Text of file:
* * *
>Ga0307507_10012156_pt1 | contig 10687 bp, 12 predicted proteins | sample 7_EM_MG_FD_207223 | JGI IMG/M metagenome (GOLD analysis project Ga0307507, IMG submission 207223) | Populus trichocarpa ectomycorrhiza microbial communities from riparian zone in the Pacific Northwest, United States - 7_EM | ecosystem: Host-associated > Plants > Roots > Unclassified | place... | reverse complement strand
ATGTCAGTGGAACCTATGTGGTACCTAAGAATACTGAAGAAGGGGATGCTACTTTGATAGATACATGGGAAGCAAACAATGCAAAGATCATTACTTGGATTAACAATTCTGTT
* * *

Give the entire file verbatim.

>Ga0307507_10012156_pt1 | contig 10687 bp, 12 predicted proteins | sample 7_EM_MG_FD_207223 | JGI IMG/M metagenome (GOLD analysis project Ga0307507, IMG submission 207223) | Populus trichocarpa ectomycorrhiza microbial communities from riparian zone in the Pacific Northwest, United States - 7_EM | ecosystem: Host-associated > Plants > Roots > Unclassified | place... | reverse complement strand
ATGTCAGTGGAACCTATGTGGTACCTAAGAATACTGAAGAAGGGGATGCTACTTTGATAGATACATGGGAAGCAAACAATGCAAAGATCATTACTTGGATTAACAATTCTGTT